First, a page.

BUN CHA HANOI (Hanoi Grilled Pork Vermicelli)

BUN CHA HANOI (Hanoi Grilled Pork Vermicelli)

 By Caroline's Cooking

Bun cha Hanoi is a traditional Vietnamese dish that is so worth getting to know. A delicious combination of flavorful meatballs, rice noodles and a tangy dipping sauce/broth, you'll immediately love all the flavors and textures. 

The first time I came across bun cha was not eating it but seeing Anthony Bourdain and Barack Obama enjoying it on an episode of Parts Unknown. It was one of the few TV shows we watched avidly. I definitely miss it both for the wonderful foods he enjoyed with a range of interesting people, as well as his insights into cultures, both the good and bad. 

That particular episode was both an interesting conversation over their meal and the food itself looked delicious. I knew I needed to hunt some down myself. 

When I tried it, I could see what all the fuss was about and why it is one of Hanoi's favorite foods. It's a wonderful combination of flavorful pork, soft noodles, a simple but delicious dipping sauce and fresh herbs. 

WHERE DOES BUN CHA COME FROM?

Bun cha is a specialty of the Hanoi area of Vietnam, but beyond that the origins are a bit vague. In Hanoi, the dish is called just bun cha, while elsewhere it is often called bun cha Hanoi to distinguish it. 

"Bun" means rice noodles, and you'll find a few dishes that combine the noodles with different meat, fish and vegetables. With pork, "cha", though is a favorite.

You'll typically see this served as a lunch dish, like another Hanoi favorite pho. It's the kind of dish you'll find in many little side-street cafes and stalls. 

VARIATIONS ON THE DISH

As with many traditional recipes, there are a few variations in the ingredients. But a few things are consistent, like making slightly-sweet pork meatballs flavored with lemongrass, garlic and a little shallot.

Some recipes use some of the same flavorings for pork belly as well, but I've kept things a little simpler with just meatballs here. They have plenty flavor, so don't feel you are missing out. 

The dipping sauce is almost like a broth, just without actual stock since it's on the lighter side. Again, the exact ingredients vary, but most at least have some fish sauce and sugar.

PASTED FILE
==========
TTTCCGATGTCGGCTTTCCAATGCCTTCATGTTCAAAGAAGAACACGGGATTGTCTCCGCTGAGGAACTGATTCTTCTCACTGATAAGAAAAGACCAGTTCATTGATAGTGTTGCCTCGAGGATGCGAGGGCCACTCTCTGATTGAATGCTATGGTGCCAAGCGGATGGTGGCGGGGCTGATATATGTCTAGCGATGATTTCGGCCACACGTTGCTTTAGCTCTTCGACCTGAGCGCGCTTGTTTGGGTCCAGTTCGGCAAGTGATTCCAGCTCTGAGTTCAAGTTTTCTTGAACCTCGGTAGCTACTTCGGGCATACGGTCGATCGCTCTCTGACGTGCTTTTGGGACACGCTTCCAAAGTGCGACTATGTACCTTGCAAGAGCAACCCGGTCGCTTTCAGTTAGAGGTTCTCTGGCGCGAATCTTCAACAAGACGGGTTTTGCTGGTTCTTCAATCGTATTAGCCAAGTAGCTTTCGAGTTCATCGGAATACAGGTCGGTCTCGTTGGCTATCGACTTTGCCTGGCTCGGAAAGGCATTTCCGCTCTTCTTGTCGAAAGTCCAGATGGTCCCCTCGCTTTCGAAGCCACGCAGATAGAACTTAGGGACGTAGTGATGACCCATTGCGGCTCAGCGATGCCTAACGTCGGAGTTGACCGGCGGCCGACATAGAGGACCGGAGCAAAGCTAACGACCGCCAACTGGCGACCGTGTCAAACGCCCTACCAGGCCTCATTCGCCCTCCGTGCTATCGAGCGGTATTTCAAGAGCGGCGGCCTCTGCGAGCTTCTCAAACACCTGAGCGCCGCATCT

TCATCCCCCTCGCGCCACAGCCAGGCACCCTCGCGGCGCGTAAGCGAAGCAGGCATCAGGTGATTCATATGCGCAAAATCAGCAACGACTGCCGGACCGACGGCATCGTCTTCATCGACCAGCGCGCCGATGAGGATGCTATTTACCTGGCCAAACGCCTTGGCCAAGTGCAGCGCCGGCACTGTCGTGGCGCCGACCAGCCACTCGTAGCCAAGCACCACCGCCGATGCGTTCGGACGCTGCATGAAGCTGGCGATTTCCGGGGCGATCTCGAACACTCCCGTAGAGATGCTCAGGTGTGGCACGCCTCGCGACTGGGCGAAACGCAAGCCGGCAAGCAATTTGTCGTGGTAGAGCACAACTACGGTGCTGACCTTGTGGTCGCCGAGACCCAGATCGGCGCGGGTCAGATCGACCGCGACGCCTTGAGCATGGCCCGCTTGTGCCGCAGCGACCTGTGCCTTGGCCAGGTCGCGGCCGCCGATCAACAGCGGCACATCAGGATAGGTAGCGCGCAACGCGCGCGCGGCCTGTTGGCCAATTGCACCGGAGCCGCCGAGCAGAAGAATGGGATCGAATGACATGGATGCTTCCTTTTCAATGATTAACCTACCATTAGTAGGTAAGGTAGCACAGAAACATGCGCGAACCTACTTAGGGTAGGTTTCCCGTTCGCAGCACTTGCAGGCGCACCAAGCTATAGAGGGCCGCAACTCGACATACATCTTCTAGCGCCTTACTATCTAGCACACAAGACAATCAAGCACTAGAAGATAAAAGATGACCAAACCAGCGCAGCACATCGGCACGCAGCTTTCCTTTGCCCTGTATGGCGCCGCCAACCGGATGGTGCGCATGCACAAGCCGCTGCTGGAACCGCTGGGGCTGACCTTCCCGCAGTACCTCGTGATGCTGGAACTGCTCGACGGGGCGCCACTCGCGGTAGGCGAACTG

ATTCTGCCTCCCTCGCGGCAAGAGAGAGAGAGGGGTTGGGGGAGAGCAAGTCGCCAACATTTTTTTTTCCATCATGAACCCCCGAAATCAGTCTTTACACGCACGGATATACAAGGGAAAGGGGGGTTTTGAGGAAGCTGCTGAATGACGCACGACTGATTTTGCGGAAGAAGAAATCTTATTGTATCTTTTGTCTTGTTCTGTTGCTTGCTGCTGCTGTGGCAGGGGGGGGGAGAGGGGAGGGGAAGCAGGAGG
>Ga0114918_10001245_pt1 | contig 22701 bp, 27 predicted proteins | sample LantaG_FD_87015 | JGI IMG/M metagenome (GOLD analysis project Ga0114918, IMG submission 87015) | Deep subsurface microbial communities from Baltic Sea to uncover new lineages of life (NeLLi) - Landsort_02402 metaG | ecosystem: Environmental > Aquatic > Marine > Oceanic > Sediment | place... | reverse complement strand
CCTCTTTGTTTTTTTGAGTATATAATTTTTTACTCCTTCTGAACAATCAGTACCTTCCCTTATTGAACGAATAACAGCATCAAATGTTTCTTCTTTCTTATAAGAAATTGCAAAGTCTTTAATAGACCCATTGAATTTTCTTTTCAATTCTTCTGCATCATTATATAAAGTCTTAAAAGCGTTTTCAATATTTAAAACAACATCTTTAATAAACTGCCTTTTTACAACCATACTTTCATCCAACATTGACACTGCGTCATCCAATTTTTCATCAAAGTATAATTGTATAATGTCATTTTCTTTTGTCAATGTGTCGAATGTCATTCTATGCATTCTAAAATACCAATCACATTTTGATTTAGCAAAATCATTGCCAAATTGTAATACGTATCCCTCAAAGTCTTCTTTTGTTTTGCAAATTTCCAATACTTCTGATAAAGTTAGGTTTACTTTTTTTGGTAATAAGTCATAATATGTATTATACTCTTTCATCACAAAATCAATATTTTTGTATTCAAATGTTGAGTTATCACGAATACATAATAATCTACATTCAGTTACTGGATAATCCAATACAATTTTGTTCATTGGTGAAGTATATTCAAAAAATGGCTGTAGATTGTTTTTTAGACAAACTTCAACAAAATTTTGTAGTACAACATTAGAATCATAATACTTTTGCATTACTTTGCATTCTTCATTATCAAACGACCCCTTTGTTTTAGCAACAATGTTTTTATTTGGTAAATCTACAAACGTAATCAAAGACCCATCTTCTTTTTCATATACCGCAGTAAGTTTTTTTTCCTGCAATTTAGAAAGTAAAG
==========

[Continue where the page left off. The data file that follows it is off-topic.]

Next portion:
The sauce is a kind of nuoc cham that you will probably see with many other dishes and is easy to make with lots of flavor. You typically add some slices of chili and papaya slices are also common, so I added both here since I can never say no to either. 

HOW DO YOU EAT BUN CHA?

One warning comes with this dish - it can be a bit messy! You traditionally try to take a little of everything to get all the flavors together. So try to pick up some meat, noodles and herbs/lettuce, all dipped in the dipping sauce. With chopsticks, just to make it trickier!

But the mix of flavors and textures is worth the messiness, believe me. 

In the South of the country, this dish is sometimes slightly different (and called bun thit nuong) and served all together. In the North, the noodles and herbs are always on the side. Then the meatballs (and pork belly, if included) are served in a small bowl in with the dipping sauce. I typically just put a few in at a time partly for space, but also so they don't sit too long and disintegrate.

Bun cha has a few components, but each is pretty easy to make and they all come together to make one truly delicious dish. Comforting, packed with flavor and sure to win you over in no time.

 

Source: https://www.carolinescooking.com/bun-cha-hanoi/

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1 comment

This is one of my favorite dishes when I went to Hanoi. I love the smoky flavor of the meat combining with the sweet and sour taste of the fish sauce. I was so happy when I found your restaurant offering this dish. I hope you will make this dish as ready-to-eat meal soon! I will definitely get it as one of the main dish for my weekly meals!

Stay W.

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